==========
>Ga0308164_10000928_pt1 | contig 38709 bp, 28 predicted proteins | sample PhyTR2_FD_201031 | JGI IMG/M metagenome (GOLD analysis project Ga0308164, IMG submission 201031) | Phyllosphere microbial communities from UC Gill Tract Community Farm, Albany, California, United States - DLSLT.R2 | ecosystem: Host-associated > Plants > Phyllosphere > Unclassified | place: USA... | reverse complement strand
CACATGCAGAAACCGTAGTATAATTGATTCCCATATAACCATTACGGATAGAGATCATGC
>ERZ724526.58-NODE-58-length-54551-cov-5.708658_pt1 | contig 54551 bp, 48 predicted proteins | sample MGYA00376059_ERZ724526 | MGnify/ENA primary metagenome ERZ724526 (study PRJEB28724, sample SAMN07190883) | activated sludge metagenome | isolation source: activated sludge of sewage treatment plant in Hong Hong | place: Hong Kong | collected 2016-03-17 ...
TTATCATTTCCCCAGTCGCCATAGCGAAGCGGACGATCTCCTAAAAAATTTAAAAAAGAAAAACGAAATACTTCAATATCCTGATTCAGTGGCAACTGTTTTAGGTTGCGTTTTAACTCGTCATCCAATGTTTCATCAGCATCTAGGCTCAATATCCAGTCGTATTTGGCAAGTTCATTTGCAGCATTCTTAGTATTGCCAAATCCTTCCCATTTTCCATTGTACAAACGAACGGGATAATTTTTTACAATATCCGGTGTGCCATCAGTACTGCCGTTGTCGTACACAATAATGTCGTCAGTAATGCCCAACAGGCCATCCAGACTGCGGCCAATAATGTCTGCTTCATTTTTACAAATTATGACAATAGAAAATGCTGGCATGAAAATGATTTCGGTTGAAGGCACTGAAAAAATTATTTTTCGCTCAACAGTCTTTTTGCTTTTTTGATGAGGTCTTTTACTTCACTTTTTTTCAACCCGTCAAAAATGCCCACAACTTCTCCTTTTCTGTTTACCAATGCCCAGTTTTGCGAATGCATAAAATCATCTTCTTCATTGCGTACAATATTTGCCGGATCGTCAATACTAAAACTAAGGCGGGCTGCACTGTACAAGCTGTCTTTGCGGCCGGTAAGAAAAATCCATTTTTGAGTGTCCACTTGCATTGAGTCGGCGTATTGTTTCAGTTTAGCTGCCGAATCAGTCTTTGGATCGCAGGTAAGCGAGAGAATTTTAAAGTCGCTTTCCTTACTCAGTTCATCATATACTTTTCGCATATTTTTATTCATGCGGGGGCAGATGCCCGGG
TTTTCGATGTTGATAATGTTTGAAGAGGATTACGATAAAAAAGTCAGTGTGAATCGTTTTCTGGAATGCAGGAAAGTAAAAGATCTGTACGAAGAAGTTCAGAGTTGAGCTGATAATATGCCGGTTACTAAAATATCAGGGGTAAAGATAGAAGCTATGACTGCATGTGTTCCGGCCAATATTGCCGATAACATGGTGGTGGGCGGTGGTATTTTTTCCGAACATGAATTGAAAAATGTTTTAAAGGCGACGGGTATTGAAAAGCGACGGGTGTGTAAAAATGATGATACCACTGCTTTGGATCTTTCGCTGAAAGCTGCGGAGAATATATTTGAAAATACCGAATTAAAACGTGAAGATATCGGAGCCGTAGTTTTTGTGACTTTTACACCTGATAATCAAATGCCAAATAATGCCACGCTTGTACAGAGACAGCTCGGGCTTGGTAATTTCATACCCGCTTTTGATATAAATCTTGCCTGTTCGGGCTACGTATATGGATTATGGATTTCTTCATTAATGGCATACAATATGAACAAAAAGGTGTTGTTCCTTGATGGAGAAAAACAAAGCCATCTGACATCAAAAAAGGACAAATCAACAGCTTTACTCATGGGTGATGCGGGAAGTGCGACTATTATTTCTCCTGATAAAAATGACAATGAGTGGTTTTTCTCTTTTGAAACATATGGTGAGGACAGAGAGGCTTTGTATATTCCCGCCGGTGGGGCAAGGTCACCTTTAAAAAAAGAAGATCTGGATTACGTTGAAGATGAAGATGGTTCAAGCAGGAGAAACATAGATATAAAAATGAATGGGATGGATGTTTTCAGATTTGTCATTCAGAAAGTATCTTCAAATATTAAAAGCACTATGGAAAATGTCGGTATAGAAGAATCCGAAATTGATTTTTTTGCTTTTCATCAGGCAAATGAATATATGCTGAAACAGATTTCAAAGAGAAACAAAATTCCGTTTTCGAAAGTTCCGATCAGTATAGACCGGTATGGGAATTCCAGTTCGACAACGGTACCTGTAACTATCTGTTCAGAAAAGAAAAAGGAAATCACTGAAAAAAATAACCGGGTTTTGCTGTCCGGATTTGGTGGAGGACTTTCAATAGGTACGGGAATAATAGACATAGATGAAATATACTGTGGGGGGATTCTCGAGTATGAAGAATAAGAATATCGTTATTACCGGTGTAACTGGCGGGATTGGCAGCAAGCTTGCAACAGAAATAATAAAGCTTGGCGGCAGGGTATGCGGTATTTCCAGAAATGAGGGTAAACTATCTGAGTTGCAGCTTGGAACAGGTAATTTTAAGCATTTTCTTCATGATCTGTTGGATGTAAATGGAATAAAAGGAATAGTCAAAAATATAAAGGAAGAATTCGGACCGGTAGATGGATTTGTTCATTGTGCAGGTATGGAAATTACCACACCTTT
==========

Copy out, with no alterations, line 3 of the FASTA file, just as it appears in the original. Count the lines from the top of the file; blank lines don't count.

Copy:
>ERZ724526.58-NODE-58-length-54551-cov-5.708658_pt1 | contig 54551 bp, 48 predicted proteins | sample MGYA00376059_ERZ724526 | MGnify/ENA primary metagenome ERZ724526 (study PRJEB28724, sample SAMN07190883) | activated sludge metagenome | isolation source: activated sludge of sewage treatment plant in Hong Hong | place: Hong Kong | collected 2016-03-17 ...